Little is known about the early evolution of Aramidae and Gruidae, i.e. the Grues sensu Stresemann (1927–1934). Except for the Upper Eocene Geranopsis hastingsiae, which is based on a coracoid, all Paleogene taxa referred to the Gruidae are known from distal ends of the tibiotarsus only (Cracraft 1973), and their identification is thus far from being certain (Olson 1985; Mayr 2005). Neogene fossil cranes, on the other hand, already closely resemble their modern relatives (e.g., Feduccia and Voorhies 1992). Aramidae also have a poor Paleogene fossil record, with the earliest species being based on isolated bones from the Lower Oligocene of North America (Cracraft 1973; Olson 1985). So far, no fossil Grues outside the crown group (the clade including the stem species of the modern taxa and all its descendants) have been reported.
Here I describe a complete skeleton of a stem lineage representative of the Grues from the Lower Oligocene (about 30 million years ago) of France, which is among the best preserved avian remains from this fossil locality and the most substantial Paleogene fossil record of the Grues.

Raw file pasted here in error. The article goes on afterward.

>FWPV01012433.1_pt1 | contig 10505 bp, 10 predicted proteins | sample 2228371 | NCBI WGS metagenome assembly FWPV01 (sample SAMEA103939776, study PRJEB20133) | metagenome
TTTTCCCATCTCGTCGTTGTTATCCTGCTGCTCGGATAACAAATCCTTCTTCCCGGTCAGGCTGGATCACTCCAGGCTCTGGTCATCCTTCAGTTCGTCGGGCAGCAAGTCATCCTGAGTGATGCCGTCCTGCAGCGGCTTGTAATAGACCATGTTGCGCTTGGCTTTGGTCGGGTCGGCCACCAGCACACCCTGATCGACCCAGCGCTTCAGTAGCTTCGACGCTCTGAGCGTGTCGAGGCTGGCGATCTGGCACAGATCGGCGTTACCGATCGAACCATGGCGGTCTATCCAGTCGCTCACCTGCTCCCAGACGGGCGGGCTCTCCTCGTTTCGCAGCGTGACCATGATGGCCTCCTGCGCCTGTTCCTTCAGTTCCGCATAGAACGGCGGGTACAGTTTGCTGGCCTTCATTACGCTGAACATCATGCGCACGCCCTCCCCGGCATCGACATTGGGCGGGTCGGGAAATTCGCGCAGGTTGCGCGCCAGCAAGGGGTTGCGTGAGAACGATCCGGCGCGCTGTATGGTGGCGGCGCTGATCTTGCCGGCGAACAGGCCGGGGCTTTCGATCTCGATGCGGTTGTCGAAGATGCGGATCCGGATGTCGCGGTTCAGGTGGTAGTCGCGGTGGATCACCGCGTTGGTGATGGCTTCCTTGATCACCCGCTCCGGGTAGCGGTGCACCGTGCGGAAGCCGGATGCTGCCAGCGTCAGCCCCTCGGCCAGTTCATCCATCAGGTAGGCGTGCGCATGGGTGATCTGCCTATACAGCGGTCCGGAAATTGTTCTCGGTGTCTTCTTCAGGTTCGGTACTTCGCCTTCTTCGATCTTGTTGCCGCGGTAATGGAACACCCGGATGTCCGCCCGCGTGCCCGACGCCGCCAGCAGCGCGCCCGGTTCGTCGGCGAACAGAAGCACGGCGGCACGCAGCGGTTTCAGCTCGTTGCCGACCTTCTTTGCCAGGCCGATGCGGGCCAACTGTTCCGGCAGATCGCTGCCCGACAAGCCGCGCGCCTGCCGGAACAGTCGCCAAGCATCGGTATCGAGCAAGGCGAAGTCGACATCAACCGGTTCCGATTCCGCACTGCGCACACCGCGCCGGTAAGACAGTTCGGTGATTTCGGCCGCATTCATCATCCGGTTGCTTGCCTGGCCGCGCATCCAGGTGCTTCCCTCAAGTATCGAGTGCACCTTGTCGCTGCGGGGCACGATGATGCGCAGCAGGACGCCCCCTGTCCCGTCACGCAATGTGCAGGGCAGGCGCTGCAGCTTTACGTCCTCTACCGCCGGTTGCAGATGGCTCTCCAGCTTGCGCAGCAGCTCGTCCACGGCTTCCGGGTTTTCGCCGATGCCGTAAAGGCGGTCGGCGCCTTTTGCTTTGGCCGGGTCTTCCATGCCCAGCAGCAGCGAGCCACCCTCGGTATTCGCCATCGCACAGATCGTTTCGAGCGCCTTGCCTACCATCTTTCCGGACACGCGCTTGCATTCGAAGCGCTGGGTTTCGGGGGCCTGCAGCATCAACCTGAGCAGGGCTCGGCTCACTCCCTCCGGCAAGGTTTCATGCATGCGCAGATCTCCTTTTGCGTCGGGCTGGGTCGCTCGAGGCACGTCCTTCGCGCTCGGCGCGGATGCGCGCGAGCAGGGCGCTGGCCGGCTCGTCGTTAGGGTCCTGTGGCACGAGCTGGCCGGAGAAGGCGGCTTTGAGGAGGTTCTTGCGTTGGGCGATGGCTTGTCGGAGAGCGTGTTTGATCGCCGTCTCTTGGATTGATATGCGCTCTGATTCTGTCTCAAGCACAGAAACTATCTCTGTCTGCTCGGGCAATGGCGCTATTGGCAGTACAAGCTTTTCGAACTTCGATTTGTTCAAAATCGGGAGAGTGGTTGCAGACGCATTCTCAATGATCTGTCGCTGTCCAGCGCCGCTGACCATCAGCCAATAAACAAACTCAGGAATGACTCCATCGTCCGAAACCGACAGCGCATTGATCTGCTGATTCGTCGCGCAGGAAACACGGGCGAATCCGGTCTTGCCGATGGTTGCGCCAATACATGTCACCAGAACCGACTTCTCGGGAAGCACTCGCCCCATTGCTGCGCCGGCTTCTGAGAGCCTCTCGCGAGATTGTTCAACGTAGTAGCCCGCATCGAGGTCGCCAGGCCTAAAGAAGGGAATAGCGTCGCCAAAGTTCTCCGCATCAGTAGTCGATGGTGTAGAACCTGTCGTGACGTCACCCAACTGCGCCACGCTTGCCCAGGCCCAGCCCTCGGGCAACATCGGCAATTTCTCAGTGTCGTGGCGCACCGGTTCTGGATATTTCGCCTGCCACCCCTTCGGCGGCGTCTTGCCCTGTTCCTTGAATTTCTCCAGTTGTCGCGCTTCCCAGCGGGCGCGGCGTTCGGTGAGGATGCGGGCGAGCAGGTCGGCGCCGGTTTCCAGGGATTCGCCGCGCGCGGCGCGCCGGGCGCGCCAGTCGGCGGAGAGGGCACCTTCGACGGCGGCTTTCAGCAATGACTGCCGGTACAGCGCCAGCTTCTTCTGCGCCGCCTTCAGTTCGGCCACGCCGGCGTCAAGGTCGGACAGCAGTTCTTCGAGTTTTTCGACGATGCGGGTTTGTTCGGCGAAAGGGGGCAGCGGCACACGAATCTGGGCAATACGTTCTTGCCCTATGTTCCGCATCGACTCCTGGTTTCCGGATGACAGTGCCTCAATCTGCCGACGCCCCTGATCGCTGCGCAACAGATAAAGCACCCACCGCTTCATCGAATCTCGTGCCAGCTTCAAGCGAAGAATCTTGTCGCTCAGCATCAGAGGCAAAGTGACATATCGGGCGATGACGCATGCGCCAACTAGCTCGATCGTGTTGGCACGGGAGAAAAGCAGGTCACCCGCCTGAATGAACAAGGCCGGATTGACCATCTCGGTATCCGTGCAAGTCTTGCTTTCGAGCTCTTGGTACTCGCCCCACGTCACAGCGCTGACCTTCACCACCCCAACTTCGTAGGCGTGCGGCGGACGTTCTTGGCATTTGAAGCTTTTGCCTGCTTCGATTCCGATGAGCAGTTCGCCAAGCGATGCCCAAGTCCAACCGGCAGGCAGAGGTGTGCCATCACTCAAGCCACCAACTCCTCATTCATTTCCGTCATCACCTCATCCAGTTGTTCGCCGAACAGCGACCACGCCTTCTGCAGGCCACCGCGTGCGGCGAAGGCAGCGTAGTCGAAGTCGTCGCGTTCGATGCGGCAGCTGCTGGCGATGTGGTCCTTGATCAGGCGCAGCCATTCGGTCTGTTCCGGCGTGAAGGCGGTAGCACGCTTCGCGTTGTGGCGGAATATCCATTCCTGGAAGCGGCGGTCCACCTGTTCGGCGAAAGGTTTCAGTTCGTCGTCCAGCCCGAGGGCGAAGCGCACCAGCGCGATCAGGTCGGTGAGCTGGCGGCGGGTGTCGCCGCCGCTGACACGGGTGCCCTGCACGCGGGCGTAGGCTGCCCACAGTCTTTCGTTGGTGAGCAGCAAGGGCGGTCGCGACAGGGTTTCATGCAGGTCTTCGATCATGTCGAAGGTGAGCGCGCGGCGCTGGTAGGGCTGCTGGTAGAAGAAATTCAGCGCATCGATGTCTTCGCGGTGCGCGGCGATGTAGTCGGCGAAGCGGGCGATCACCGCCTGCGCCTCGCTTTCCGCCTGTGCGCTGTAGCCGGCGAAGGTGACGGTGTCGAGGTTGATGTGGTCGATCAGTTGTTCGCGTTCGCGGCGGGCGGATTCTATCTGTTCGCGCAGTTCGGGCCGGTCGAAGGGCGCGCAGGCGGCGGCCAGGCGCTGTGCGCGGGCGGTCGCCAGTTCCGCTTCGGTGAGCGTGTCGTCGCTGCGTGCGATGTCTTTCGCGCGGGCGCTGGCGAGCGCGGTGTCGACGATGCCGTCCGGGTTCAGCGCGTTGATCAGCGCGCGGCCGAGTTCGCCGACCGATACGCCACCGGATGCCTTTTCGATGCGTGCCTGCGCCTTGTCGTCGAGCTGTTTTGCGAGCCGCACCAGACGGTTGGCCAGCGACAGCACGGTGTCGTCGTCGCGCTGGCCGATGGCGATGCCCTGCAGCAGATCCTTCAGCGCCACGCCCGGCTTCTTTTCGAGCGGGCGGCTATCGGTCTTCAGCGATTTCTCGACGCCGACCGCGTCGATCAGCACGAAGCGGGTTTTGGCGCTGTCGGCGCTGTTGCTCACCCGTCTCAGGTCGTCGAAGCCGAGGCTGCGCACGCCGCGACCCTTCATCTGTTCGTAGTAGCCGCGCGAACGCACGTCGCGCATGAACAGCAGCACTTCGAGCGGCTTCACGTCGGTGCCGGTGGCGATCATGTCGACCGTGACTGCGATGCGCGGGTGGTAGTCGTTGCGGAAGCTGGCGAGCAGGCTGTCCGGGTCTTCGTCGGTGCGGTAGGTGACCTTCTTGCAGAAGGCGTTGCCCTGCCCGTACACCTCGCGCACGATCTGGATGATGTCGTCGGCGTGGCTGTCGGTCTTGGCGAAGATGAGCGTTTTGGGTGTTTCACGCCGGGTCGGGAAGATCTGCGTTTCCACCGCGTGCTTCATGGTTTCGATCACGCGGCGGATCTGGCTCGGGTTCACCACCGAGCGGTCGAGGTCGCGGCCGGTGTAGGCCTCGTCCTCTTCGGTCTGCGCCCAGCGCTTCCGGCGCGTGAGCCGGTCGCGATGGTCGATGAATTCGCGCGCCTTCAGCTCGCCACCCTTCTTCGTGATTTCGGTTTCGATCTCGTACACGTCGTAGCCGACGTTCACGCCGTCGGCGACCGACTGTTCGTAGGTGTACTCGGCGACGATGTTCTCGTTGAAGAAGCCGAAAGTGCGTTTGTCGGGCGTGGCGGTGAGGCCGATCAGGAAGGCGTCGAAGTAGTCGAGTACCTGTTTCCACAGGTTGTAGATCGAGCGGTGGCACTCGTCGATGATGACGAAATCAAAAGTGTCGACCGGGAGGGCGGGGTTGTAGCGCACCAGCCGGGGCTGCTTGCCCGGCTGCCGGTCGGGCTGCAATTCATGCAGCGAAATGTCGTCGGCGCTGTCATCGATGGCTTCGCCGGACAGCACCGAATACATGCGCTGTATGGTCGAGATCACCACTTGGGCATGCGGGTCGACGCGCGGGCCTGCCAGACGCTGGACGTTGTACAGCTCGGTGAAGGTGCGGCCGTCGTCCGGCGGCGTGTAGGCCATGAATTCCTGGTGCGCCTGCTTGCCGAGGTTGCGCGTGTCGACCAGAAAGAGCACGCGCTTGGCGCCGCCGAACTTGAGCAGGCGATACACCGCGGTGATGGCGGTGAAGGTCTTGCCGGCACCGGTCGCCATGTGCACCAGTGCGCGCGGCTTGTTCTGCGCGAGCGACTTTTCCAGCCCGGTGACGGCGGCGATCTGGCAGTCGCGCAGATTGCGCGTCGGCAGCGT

Type genus: Parvigrus gen. nov.
Diagnosis: Medium-sized birds with rail-like limb bone length proportions, which are characterized by: (1) beak shorter than cranium; (2) mandible with hook-like processus retroarticularis as in Balearica; (3) coracoid with lateral section of crista articularis sternalis hardly protruding in sternal direction; (4) sternum elongated and narrow, being narrowest in its midsection; (5) many tendons along hindlimb ossified; (6) proximal end of first phalanx of fourth toe with marked medially protruding projection.
Parvigrus gen. nov.
Type species: Parvigrus pohli sp. nov.
Diagnosis: As for family.
Etymology: From parvus (Lat.): small and Grus, the type genus of modern Gruidae.
-- Parvigrus pohli sp. nov.
Type locality and horizon: Pichovet, Vachères, Southern France; Lower Oligocene (Mourer-Chauviré 1996).
Diagnosis: As for family. Parvigrus pohli sp. nov. is smaller than all other known species of the Grues.